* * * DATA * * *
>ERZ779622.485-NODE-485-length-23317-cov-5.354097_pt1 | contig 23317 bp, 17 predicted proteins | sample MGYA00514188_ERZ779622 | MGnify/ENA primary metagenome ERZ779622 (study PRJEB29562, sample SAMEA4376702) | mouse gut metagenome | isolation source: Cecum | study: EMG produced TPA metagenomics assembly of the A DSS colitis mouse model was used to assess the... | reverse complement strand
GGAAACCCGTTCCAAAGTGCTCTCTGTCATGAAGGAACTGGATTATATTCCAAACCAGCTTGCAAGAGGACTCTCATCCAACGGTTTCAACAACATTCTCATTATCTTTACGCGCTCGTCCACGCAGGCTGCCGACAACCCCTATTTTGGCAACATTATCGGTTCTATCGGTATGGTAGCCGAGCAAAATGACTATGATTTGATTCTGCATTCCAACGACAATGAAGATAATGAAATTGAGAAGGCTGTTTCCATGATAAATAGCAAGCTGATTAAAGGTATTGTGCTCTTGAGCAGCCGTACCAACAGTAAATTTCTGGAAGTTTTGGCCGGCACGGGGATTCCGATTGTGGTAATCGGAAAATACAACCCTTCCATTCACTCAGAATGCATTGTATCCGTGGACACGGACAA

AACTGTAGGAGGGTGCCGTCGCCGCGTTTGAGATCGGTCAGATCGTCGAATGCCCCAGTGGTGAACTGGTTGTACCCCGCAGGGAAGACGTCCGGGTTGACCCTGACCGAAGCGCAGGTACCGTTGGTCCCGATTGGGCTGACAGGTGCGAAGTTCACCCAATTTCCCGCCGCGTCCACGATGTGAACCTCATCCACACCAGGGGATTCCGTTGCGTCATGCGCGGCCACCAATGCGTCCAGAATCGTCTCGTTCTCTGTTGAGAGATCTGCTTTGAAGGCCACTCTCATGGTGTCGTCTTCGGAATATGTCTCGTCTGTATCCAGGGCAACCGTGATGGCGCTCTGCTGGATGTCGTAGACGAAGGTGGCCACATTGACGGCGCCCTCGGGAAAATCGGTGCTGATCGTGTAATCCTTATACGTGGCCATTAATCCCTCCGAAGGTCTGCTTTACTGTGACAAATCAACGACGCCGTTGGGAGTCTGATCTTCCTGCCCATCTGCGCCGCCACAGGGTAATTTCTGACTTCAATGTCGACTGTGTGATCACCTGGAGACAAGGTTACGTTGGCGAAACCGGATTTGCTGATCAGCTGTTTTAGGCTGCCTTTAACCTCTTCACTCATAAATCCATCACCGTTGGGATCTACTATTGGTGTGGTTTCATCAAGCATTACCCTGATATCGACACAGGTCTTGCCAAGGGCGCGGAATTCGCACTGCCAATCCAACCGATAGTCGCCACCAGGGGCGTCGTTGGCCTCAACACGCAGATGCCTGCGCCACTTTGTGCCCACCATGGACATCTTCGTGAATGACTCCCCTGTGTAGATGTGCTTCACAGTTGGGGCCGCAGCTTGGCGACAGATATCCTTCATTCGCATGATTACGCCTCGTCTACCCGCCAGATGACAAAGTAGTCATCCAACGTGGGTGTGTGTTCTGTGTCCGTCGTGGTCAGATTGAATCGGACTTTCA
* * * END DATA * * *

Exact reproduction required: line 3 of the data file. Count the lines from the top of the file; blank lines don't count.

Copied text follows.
AACTGTAGGAGGGTGCCGTCGCCGCGTTTGAGATCGGTCAGATCGTCGAATGCCCCAGTGGTGAACTGGTTGTACCCCGCAGGGAAGACGTCCGGGTTGACCCTGACCGAAGCGCAGGTACCGTTGGTCCCGATTGGGCTGACAGGTGCGAAGTTCACCCAATTTCCCGCCGCGTCCACGATGTGAACCTCATCCACACCAGGGGATTCCGTTGCGTCATGCGCGGCCACCAATGCGTCCAGAATCGTCTCGTTCTCTGTTGAGAGATCTGCTTTGAAGGCCACTCTCATGGTGTCGTCTTCGGAATATGTCTCGTCTGTATCCAGGGCAACCGTGATGGCGCTCTGCTGGATGTCGTAGACGAAGGTGGCCACATTGACGGCGCCCTCGGGAAAATCGGTGCTGATCGTGTAATCCTTATACGTGGCCATTAATCCCTCCGAAGGTCTGCTTTACTGTGACAAATCAACGACGCCGTTGGGAGTCTGATCTTCCTGCCCATCTGCGCCGCCACAGGGTAATTTCTGACTTCAATGTCGACTGTGTGATCACCTGGAGACAAGGTTACGTTGGCGAAACCGGATTTGCTGATCAGCTGTTTTAGGCTGCCTTTAACCTCTTCACTCATAAATCCATCACCGTTGGGATCTACTATTGGTGTGGTTTCATCAAGCATTACCCTGATATCGACACAGGTCTTGCCAAGGGCGCGGAATTCGCACTGCCAATCCAACCGATAGTCGCCACCAGGGGCGTCGTTGGCCTCAACACGCAGATGCCTGCGCCACTTTGTGCCCACCATGGACATCTTCGTGAATGACTCCCCTGTGTAGATGTGCTTCACAGTTGGGGCCGCAGCTTGGCGACAGATATCCTTCATTCGCATGATTACGCCTCGTCTACCCGCCAGATGACAAAGTAGTCATCCAACGTGGGTGTGTGTTCTGTGTCCGTCGTGGTCAGATTGAATCGGACTTTCA